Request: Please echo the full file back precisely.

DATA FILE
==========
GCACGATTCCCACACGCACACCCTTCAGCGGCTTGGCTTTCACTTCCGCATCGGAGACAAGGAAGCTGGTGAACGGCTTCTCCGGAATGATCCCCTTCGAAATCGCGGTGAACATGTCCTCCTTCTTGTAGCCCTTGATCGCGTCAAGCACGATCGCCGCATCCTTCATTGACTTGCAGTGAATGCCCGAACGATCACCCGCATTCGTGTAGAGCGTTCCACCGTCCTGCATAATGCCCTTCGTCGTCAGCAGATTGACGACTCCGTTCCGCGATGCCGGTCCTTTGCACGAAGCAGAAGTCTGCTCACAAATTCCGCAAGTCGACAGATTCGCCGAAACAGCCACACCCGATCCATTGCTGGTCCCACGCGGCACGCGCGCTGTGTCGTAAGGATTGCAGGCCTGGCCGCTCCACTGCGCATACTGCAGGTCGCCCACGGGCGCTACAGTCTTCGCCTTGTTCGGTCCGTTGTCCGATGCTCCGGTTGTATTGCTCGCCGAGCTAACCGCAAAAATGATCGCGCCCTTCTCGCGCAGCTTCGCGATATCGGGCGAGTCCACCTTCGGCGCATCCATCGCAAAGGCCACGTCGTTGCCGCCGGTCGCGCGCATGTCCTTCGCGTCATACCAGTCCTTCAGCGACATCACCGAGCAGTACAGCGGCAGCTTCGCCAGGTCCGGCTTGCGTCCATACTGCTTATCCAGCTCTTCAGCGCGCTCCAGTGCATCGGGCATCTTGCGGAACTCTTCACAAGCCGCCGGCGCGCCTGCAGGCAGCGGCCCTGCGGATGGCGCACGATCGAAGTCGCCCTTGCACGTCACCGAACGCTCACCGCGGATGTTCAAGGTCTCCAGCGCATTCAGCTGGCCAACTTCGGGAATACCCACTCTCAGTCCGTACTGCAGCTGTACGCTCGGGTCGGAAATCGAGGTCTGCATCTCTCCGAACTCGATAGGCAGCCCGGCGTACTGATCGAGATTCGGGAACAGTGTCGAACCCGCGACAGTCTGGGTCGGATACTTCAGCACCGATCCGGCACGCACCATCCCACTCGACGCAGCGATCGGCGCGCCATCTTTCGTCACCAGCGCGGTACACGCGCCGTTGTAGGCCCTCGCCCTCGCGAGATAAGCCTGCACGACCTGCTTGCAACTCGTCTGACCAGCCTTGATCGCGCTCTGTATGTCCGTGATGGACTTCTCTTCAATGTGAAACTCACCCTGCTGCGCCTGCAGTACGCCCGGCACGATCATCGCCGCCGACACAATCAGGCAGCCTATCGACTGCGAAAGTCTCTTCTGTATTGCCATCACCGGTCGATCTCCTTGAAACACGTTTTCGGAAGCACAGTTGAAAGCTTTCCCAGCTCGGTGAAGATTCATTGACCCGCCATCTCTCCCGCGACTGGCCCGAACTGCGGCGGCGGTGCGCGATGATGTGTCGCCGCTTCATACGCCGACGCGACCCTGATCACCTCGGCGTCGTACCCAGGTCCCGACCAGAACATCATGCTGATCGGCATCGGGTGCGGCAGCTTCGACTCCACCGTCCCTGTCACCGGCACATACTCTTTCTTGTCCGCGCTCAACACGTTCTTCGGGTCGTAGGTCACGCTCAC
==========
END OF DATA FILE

GCACGATTCCCACACGCACACCCTTCAGCGGCTTGGCTTTCACTTCCGCATCGGAGACAAGGAAGCTGGTGAACGGCTTCTCCGGAATGATCCCCTTCGAAATCGCGGTGAACATGTCCTCCTTCTTGTAGCCCTTGATCGCGTCAAGCACGATCGCCGCATCCTTCATTGACTTGCAGTGAATGCCCGAACGATCACCCGCATTCGTGTAGAGCGTTCCACCGTCCTGCATAATGCCCTTCGTCGTCAGCAGATTGACGACTCCGTTCCGCGATGCCGGTCCTTTGCACGAAGCAGAAGTCTGCTCACAAATTCCGCAAGTCGACAGATTCGCCGAAACAGCCACACCCGATCCATTGCTGGTCCCACGCGGCACGCGCGCTGTGTCGTAAGGATTGCAGGCCTGGCCGCTCCACTGCGCATACTGCAGGTCGCCCACGGGCGCTACAGTCTTCGCCTTGTTCGGTCCGTTGTCCGATGCTCCGGTTGTATTGCTCGCCGAGCTAACCGCAAAAATGATCGCGCCCTTCTCGCGCAGCTTCGCGATATCGGGCGAGTCCACCTTCGGCGCATCCATCGCAAAGGCCACGTCGTTGCCGCCGGTCGCGCGCATGTCCTTCGCGTCATACCAGTCCTTCAGCGACATCACCGAGCAGTACAGCGGCAGCTTCGCCAGGTCCGGCTTGCGTCCATACTGCTTATCCAGCTCTTCAGCGCGCTCCAGTGCATCGGGCATCTTGCGGAACTCTTCACAAGCCGCCGGCGCGCCTGCAGGCAGCGGCCCTGCGGATGGCGCACGATCGAAGTCGCCCTTGCACGTCACCGAACGCTCACCGCGGATGTTCAAGGTCTCCAGCGCATTCAGCTGGCCAACTTCGGGAATACCCACTCTCAGTCCGTACTGCAGCTGTACGCTCGGGTCGGAAATCGAGGTCTGCATCTCTCCGAACTCGATAGGCAGCCCGGCGTACTGATCGAGATTCGGGAACAGTGTCGAACCCGCGACAGTCTGGGTCGGATACTTCAGCACCGATCCGGCACGCACCATCCCACTCGACGCAGCGATCGGCGCGCCATCTTTCGTCACCAGCGCGGTACACGCGCCGTTGTAGGCCCTCGCCCTCGCGAGATAAGCCTGCACGACCTGCTTGCAACTCGTCTGACCAGCCTTGATCGCGCTCTGTATGTCCGTGATGGACTTCTCTTCAATGTGAAACTCACCCTGCTGCGCCTGCAGTACGCCCGGCACGATCATCGCCGCCGACACAATCAGGCAGCCTATCGACTGCGAAAGTCTCTTCTGTATTGCCATCACCGGTCGATCTCCTTGAAACACGTTTTCGGAAGCACAGTTGAAAGCTTTCCCAGCTCGGTGAAGATTCATTGACCCGCCATCTCTCCCGCGACTGGCCCGAACTGCGGCGGCGGTGCGCGATGATGTGTCGCCGCTTCATACGCCGACGCGACCCTGATCACCTCGGCGTCGTACCCAGGTCCCGACCAGAACATCATGCTGATCGGCATCGGGTGCGGCAGCTTCGACTCCACCGTCCCTGTCACCGGCACATACTCTTTCTTGTCCGCGCTCAACACGTTCTTCGGGTCGTAGGTCACGCTCAC